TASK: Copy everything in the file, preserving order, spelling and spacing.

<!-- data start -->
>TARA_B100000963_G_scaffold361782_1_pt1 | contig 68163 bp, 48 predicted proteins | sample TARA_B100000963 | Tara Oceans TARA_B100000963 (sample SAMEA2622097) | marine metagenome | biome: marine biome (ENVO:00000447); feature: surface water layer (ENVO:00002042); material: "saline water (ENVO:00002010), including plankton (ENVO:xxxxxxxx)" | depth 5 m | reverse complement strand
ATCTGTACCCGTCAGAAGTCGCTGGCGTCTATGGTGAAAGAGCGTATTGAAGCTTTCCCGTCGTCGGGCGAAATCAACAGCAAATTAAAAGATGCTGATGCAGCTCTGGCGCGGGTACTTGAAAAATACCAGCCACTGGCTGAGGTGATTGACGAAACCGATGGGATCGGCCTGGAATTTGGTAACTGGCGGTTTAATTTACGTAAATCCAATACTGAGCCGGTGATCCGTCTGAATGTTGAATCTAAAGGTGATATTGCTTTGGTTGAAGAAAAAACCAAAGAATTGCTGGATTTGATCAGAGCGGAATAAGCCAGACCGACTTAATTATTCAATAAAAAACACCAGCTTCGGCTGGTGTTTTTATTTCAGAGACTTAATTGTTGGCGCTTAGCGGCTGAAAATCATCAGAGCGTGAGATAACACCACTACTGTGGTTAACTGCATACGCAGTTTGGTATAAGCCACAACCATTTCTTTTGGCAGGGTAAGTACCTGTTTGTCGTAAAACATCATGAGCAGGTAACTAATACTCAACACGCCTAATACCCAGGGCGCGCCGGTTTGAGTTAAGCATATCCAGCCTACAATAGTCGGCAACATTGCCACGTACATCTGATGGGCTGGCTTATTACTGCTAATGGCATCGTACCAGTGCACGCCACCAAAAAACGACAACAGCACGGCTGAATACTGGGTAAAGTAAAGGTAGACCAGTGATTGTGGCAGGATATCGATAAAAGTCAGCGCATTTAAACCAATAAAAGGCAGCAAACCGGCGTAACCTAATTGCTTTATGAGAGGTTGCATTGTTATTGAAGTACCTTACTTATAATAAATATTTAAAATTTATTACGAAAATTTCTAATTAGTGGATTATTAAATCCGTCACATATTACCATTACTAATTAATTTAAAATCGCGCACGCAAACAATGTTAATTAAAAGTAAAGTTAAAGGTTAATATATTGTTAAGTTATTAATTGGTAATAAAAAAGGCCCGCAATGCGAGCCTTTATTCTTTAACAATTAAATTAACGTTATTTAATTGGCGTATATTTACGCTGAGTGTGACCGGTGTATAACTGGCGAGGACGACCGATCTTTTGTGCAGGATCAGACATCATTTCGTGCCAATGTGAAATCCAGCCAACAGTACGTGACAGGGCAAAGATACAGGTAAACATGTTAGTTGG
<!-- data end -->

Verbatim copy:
>TARA_B100000963_G_scaffold361782_1_pt1 | contig 68163 bp, 48 predicted proteins | sample TARA_B100000963 | Tara Oceans TARA_B100000963 (sample SAMEA2622097) | marine metagenome | biome: marine biome (ENVO:00000447); feature: surface water layer (ENVO:00002042); material: "saline water (ENVO:00002010), including plankton (ENVO:xxxxxxxx)" | depth 5 m | reverse complement strand
ATCTGTACCCGTCAGAAGTCGCTGGCGTCTATGGTGAAAGAGCGTATTGAAGCTTTCCCGTCGTCGGGCGAAATCAACAGCAAATTAAAAGATGCTGATGCAGCTCTGGCGCGGGTACTTGAAAAATACCAGCCACTGGCTGAGGTGATTGACGAAACCGATGGGATCGGCCTGGAATTTGGTAACTGGCGGTTTAATTTACGTAAATCCAATACTGAGCCGGTGATCCGTCTGAATGTTGAATCTAAAGGTGATATTGCTTTGGTTGAAGAAAAAACCAAAGAATTGCTGGATTTGATCAGAGCGGAATAAGCCAGACCGACTTAATTATTCAATAAAAAACACCAGCTTCGGCTGGTGTTTTTATTTCAGAGACTTAATTGTTGGCGCTTAGCGGCTGAAAATCATCAGAGCGTGAGATAACACCACTACTGTGGTTAACTGCATACGCAGTTTGGTATAAGCCACAACCATTTCTTTTGGCAGGGTAAGTACCTGTTTGTCGTAAAACATCATGAGCAGGTAACTAATACTCAACACGCCTAATACCCAGGGCGCGCCGGTTTGAGTTAAGCATATCCAGCCTACAATAGTCGGCAACATTGCCACGTACATCTGATGGGCTGGCTTATTACTGCTAATGGCATCGTACCAGTGCACGCCACCAAAAAACGACAACAGCACGGCTGAATACTGGGTAAAGTAAAGGTAGACCAGTGATTGTGGCAGGATATCGATAAAAGTCAGCGCATTTAAACCAATAAAAGGCAGCAAACCGGCGTAACCTAATTGCTTTATGAGAGGTTGCATTGTTATTGAAGTACCTTACTTATAATAAATATTTAAAATTTATTACGAAAATTTCTAATTAGTGGATTATTAAATCCGTCACATATTACCATTACTAATTAATTTAAAATCGCGCACGCAAACAATGTTAATTAAAAGTAAAGTTAAAGGTTAATATATTGTTAAGTTATTAATTGGTAATAAAAAAGGCCCGCAATGCGAGCCTTTATTCTTTAACAATTAAATTAACGTTATTTAATTGGCGTATATTTACGCTGAGTGTGACCGGTGTATAACTGGCGAGGACGACCGATCTTTTGTGCAGGATCAGACATCATTTCGTGCCAATGTGAAATCCAGCCAACAGTACGTGACAGGGCAAAGATACAGGTAAACATGTTAGTTGG